Even without knowing the details of that particular WaA number, we know that Germany didn’t control the Austrian Steyr plant until the 1938 anschluss. This particular carbine has the tall rifle sight, indicating that it was made by cutting down a full-length M95 rifle in the early/mid 1930s. The rifle is fully functioning and all of the serial numbers match. As designated by the “bnz” manufacturer’s code, the rifle was made by Steyr-Daimler-Puch in Austria. Steyr manufactured approximately 85,000 Kar-98K rifles for the SS in 1944; based on the “DR” marked barrel, this rifle was made in August- September 1944.

I pulled the stock of my 'new-to-me' Mannlicher with the hope of dating the gun. (I was surprised to find that a comprehensive code of serial numbers and dates did not exist for the commercial sporters, but hoped I'd find an internal date on the gun.) I knew the gun was post-1912 based on the proofs. The name on the scope (Emil Kerner & Sohn) provided another clue as the '& Sohne' nomenclature first shows up in the mid-1920s. Free download gta 5 setup exe for pc.

This is standard numbering for Mannlicher. But collectors of German sniper rifles have reassembled most of the major model transitions and serial number. STEYR MANNLICHER LUXUS Model M. Comes from the hammer forging process that Steyr is famous for. The model M action is still used on.

The serial number on the gun is 9857 and the serial number on the scope is 6581. (This is an original M-S in 6.5x54 with the original Zeiss Zeilvier 4x scope in claw mounts. ) Once I got the gun apart I did not find the date code (or at least the date code in the form I expected to find it.) Stamped in two spots on the underside of the action were the numbers '14037*.19.'

I am not sure how to interpret that code. Anyone have any insight?

Below are a few photos of the gun: #222446 - 03/21/11 12:34 AM Re: 1903 Mannlicher-Schoenauer - Dates [] Sidelock Registered: 12/31/01 Posts: 6881 Loc: Alaska. Based on the serial number and location of the markings on the scope it was made in 1923 or early 1924, so was added by Kerner a few years after the rifle was made. Zeiss production records were destroyed during the war, but collectors of German sniper rifles have reassembled most of the major model transitions and serial number sequences. Beautiful little rifle, by the way. I may have a sling or two that would be appropriate for it; I'll take a look in my gun room to see what I have available. Edited by Peconga ( 03/24/11 04:34 PM) #222981 - 03/24/11 05:44 PM Re: 1903 Mannlicher-Schoenauer - Dates [] Boxlock Registered: 06/14/10 Posts: 21. Updated every minute of everyday!

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Steyr Rifle Serial Numbers

The NorwegianM1894 Krag-Jorgensen Rifle
Type: Bolt Action Rifle
Systemof Operation: Manual
Caliber: 6.5x55mm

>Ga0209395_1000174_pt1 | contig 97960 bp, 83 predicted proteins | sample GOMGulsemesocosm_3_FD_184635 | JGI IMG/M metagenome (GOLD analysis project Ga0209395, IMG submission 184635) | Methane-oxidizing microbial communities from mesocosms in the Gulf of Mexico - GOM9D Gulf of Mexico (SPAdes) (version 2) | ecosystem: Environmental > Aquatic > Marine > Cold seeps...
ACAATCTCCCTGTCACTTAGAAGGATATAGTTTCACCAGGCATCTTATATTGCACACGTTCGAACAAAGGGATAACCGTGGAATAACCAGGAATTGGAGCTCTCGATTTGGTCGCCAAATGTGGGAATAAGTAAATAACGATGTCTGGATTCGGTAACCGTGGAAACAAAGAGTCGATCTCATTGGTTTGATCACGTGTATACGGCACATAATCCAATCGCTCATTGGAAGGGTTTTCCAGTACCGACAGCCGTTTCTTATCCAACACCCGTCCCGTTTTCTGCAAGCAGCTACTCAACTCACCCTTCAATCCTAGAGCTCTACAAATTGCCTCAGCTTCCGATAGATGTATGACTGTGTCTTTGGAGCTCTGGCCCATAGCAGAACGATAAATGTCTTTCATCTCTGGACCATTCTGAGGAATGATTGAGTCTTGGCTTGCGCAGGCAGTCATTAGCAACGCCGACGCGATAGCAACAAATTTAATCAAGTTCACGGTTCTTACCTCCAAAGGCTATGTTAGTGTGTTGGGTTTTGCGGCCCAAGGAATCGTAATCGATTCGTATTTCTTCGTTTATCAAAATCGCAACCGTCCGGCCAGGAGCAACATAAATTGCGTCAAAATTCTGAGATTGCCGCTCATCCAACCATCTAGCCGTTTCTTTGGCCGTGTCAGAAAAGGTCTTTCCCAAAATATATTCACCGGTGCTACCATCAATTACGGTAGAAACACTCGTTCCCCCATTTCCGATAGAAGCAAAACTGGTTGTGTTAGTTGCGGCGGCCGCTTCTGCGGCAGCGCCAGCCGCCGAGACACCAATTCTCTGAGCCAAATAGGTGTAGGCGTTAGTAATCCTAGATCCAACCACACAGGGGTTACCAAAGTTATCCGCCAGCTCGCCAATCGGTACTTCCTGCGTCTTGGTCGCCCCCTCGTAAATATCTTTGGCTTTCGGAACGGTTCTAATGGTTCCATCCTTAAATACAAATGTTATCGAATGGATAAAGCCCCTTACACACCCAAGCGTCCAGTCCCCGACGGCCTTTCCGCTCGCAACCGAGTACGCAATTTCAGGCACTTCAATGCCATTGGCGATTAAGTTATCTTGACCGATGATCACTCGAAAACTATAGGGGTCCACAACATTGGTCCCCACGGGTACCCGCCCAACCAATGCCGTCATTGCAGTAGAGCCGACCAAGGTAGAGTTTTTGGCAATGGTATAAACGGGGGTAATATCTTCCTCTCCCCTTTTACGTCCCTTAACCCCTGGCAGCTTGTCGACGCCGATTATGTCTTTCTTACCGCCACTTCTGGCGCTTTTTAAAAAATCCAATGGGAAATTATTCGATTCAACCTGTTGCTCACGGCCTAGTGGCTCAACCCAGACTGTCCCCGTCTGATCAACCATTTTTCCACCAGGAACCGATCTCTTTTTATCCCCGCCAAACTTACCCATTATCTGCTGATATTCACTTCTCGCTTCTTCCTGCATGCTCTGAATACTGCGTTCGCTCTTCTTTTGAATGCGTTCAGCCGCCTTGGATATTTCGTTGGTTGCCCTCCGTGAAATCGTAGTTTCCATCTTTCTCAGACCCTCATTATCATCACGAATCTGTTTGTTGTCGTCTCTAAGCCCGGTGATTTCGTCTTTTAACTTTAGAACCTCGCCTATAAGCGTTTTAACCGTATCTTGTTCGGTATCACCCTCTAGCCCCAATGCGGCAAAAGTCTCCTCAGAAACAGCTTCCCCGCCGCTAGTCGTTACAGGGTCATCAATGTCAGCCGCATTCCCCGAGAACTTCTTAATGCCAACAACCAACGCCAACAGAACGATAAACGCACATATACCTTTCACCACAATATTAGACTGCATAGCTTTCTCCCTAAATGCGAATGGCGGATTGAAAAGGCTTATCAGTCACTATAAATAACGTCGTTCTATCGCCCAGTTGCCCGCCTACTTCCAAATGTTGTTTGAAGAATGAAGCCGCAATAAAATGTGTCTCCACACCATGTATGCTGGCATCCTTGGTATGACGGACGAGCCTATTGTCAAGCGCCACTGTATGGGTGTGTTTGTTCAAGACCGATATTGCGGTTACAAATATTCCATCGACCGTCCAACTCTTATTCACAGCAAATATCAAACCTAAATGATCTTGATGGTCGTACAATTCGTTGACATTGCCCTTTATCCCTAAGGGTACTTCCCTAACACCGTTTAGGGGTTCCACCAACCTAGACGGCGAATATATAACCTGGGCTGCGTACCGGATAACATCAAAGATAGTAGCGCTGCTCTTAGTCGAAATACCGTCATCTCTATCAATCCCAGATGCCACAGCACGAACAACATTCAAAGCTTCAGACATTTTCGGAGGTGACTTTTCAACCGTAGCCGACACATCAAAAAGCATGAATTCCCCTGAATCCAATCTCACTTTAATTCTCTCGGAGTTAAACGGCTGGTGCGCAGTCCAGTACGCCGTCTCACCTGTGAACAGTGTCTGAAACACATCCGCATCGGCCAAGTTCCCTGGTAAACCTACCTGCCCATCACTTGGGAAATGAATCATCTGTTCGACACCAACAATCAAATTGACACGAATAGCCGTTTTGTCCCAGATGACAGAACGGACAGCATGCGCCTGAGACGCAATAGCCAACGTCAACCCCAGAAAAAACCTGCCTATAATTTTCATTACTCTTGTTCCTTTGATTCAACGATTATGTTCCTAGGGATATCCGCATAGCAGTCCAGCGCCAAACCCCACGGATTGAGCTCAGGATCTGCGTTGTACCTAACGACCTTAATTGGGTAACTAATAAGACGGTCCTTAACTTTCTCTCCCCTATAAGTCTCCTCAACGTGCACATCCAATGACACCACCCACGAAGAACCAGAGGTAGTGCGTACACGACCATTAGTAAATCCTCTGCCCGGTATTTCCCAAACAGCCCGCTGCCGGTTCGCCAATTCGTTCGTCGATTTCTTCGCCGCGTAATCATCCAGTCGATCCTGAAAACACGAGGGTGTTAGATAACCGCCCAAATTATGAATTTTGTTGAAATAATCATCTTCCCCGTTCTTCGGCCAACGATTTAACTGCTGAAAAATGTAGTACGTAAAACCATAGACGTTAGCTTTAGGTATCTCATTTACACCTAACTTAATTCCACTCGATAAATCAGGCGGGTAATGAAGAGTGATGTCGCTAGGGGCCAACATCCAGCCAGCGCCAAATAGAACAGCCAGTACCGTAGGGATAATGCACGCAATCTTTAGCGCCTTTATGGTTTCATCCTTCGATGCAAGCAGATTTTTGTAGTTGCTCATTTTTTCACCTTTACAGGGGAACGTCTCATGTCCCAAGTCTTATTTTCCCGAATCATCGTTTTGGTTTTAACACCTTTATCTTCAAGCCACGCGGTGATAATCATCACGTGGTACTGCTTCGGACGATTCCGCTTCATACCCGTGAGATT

Capacity: 5 rounds
Sights,front: Windage Adjustable Blade
Sights,rear: Tangent, V or U-notch
Weight(unloaded): 8 lbs 15 ozs
Barrel:30.07', 4 grooves, left hand twist

It is an interestinghistorical footnote that while the Krag-Jorgensen (or 'Krag') rifle originatedin Norway, the Norwegian armed forces were the last to adopt it. In the autumn of 1893, a combined Swedish- Norwegian Army commission metin Christiania (now Oslo), Norway to consider the adoption of a commonservice rifle cartridge. The conference's conclusion saw the adoptionof a common cartridge - the rimless 6.5x55mm, but no agreement on a commonrifle. The reason for the inability to agree on a common rifle isopen to conjecture. At the time of the conference, Norway and Swedenwere ruled by one royal house, much to the Norwegians' chagrin. Afteryears of chafing under the Swedish yoke, the Norwegians were more thanhappy to find any difference to exploit. Doubtless, the fact thatthe Krag was a home grown design factored into the matter as well. In any event, the issue was settled in 1894 when Norway adopted a productimproved Krag while Sweden adopted the Mauser.

TheNorwegian Model 1894 Krag- Jorgensen rifle has an action that is at thesame time very similar to the US Model 1892 Krag rifle and different fromthe Danish Model 1889 Krag rifle. Key departures from the Danishpattern include a Mauser type leaf safety, a horizontally pivoting loadinggate (the Danish Krag had a vertically pivoted gate), a turned down bolthandle, and a large knob on the end
NorwegianKrag Action
Photo by PeteDeMeo
of the cockingpiece to permit manual cocking. Additional differences include abolt actuated, pivoting ejector vice the M1889's spring loaded ejector. The Mauser type safety is fixed to the bolt sleeve with a screw, and isof a one-piece design, dispensing with the screw and plunger found on thesafeties of many contemporary rifles. When the leaf is turned tothe right the safety is actuated, blocking the cocking piece and preventingthe bolt's being opened.
NorwegianKrag Loading Gate Open, Top View
Photo by PeteDeMeo